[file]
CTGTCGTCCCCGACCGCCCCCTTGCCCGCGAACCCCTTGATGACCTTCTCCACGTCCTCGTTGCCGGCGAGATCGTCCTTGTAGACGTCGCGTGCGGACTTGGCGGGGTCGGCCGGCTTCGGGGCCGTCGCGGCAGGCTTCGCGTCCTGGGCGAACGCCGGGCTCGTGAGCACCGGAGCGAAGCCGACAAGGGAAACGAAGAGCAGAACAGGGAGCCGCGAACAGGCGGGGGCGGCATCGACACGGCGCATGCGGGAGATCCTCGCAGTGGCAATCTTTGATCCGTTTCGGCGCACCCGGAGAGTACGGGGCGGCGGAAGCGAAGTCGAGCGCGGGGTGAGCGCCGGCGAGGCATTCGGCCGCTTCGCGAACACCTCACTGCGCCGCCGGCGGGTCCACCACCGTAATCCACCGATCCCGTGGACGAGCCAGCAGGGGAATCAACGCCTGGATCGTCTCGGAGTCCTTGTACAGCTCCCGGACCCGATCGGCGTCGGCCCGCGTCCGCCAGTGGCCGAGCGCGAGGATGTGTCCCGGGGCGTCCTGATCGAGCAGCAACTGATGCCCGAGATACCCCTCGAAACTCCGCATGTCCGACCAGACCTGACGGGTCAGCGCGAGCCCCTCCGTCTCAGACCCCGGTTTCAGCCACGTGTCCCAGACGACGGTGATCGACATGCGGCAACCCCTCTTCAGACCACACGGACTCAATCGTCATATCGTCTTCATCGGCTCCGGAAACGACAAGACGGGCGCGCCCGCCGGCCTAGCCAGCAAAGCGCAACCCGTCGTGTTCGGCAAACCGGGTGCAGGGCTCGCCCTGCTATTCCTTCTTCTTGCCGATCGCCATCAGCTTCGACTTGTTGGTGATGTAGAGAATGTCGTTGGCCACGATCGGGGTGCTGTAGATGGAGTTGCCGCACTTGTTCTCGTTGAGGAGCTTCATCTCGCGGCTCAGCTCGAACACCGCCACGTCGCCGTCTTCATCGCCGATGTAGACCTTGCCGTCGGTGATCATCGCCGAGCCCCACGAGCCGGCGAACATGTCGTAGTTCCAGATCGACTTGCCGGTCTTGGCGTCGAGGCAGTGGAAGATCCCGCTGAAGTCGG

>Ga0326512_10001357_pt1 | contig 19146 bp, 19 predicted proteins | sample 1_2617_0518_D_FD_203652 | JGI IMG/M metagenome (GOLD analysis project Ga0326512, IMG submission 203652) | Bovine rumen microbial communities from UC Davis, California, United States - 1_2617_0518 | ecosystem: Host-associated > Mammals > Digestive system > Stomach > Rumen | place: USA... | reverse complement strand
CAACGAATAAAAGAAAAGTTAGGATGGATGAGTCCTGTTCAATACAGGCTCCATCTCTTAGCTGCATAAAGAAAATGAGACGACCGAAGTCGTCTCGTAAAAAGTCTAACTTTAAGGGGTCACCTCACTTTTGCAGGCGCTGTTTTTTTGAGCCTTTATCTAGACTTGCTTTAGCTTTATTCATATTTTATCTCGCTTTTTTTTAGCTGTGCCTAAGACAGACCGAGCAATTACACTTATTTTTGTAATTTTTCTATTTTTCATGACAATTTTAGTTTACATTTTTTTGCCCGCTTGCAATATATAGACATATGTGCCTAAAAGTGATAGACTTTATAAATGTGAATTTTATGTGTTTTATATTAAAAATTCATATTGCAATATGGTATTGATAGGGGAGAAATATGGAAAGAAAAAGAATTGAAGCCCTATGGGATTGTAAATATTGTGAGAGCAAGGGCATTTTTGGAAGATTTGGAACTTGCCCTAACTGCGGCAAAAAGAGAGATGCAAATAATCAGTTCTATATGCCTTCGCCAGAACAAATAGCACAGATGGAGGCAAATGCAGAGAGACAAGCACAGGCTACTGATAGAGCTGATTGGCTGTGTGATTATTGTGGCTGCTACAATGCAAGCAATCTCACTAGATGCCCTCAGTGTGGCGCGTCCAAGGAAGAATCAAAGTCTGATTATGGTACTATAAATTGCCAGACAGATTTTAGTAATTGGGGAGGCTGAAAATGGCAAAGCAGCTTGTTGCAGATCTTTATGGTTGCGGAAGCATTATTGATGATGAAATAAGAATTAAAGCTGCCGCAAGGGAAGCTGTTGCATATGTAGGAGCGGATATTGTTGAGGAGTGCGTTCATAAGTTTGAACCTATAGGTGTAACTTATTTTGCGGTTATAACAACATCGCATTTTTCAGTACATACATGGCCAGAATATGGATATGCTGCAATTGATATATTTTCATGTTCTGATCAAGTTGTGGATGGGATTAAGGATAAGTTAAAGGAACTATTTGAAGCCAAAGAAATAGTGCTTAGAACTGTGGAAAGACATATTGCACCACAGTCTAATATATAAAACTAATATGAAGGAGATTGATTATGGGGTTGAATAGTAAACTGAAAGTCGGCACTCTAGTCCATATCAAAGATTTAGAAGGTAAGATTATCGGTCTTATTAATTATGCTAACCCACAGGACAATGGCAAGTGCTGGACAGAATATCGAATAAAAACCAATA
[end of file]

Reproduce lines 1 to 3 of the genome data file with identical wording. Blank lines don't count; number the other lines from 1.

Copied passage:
CTGTCGTCCCCGACCGCCCCCTTGCCCGCGAACCCCTTGATGACCTTCTCCACGTCCTCGTTGCCGGCGAGATCGTCCTTGTAGACGTCGCGTGCGGACTTGGCGGGGTCGGCCGGCTTCGGGGCCGTCGCGGCAGGCTTCGCGTCCTGGGCGAACGCCGGGCTCGTGAGCACCGGAGCGAAGCCGACAAGGGAAACGAAGAGCAGAACAGGGAGCCGCGAACAGGCGGGGGCGGCATCGACACGGCGCATGCGGGAGATCCTCGCAGTGGCAATCTTTGATCCGTTTCGGCGCACCCGGAGAGTACGGGGCGGCGGAAGCGAAGTCGAGCGCGGGGTGAGCGCCGGCGAGGCATTCGGCCGCTTCGCGAACACCTCACTGCGCCGCCGGCGGGTCCACCACCGTAATCCACCGATCCCGTGGACGAGCCAGCAGGGGAATCAACGCCTGGATCGTCTCGGAGTCCTTGTACAGCTCCCGGACCCGATCGGCGTCGGCCCGCGTCCGCCAGTGGCCGAGCGCGAGGATGTGTCCCGGGGCGTCCTGATCGAGCAGCAACTGATGCCCGAGATACCCCTCGAAACTCCGCATGTCCGACCAGACCTGACGGGTCAGCGCGAGCCCCTCCGTCTCAGACCCCGGTTTCAGCCACGTGTCCCAGACGACGGTGATCGACATGCGGCAACCCCTCTTCAGACCACACGGACTCAATCGTCATATCGTCTTCATCGGCTCCGGAAACGACAAGACGGGCGCGCCCGCCGGCCTAGCCAGCAAAGCGCAACCCGTCGTGTTCGGCAAACCGGGTGCAGGGCTCGCCCTGCTATTCCTTCTTCTTGCCGATCGCCATCAGCTTCGACTTGTTGGTGATGTAGAGAATGTCGTTGGCCACGATCGGGGTGCTGTAGATGGAGTTGCCGCACTTGTTCTCGTTGAGGAGCTTCATCTCGCGGCTCAGCTCGAACACCGCCACGTCGCCGTCTTCATCGCCGATGTAGACCTTGCCGTCGGTGATCATCGCCGAGCCCCACGAGCCGGCGAACATGTCGTAGTTCCAGATCGACTTGCCGGTCTTGGCGTCGAGGCAGTGGAAGATCCCGCTGAAGTCGG

>Ga0326512_10001357_pt1 | contig 19146 bp, 19 predicted proteins | sample 1_2617_0518_D_FD_203652 | JGI IMG/M metagenome (GOLD analysis project Ga0326512, IMG submission 203652) | Bovine rumen microbial communities from UC Davis, California, United States - 1_2617_0518 | ecosystem: Host-associated > Mammals > Digestive system > Stomach > Rumen | place: USA... | reverse complement strand
CAACGAATAAAAGAAAAGTTAGGATGGATGAGTCCTGTTCAATACAGGCTCCATCTCTTAGCTGCATAAAGAAAATGAGACGACCGAAGTCGTCTCGTAAAAAGTCTAACTTTAAGGGGTCACCTCACTTTTGCAGGCGCTGTTTTTTTGAGCCTTTATCTAGACTTGCTTTAGCTTTATTCATATTTTATCTCGCTTTTTTTTAGCTGTGCCTAAGACAGACCGAGCAATTACACTTATTTTTGTAATTTTTCTATTTTTCATGACAATTTTAGTTTACATTTTTTTGCCCGCTTGCAATATATAGACATATGTGCCTAAAAGTGATAGACTTTATAAATGTGAATTTTATGTGTTTTATATTAAAAATTCATATTGCAATATGGTATTGATAGGGGAGAAATATGGAAAGAAAAAGAATTGAAGCCCTATGGGATTGTAAATATTGTGAGAGCAAGGGCATTTTTGGAAGATTTGGAACTTGCCCTAACTGCGGCAAAAAGAGAGATGCAAATAATCAGTTCTATATGCCTTCGCCAGAACAAATAGCACAGATGGAGGCAAATGCAGAGAGACAAGCACAGGCTACTGATAGAGCTGATTGGCTGTGTGATTATTGTGGCTGCTACAATGCAAGCAATCTCACTAGATGCCCTCAGTGTGGCGCGTCCAAGGAAGAATCAAAGTCTGATTATGGTACTATAAATTGCCAGACAGATTTTAGTAATTGGGGAGGCTGAAAATGGCAAAGCAGCTTGTTGCAGATCTTTATGGTTGCGGAAGCATTATTGATGATGAAATAAGAATTAAAGCTGCCGCAAGGGAAGCTGTTGCATATGTAGGAGCGGATATTGTTGAGGAGTGCGTTCATAAGTTTGAACCTATAGGTGTAACTTATTTTGCGGTTATAACAACATCGCATTTTTCAGTACATACATGGCCAGAATATGGATATGCTGCAATTGATATATTTTCATGTTCTGATCAAGTTGTGGATGGGATTAAGGATAAGTTAAAGGAACTATTTGAAGCCAAAGAAATAGTGCTTAGAACTGTGGAAAGACATATTGCACCACAGTCTAATATATAAAACTAATATGAAGGAGATTGATTATGGGGTTGAATAGTAAACTGAAAGTCGGCACTCTAGTCCATATCAAAGATTTAGAAGGTAAGATTATCGGTCTTATTAATTATGCTAACCCACAGGACAATGGCAAGTGCTGGACAGAATATCGAATAAAAACCAATA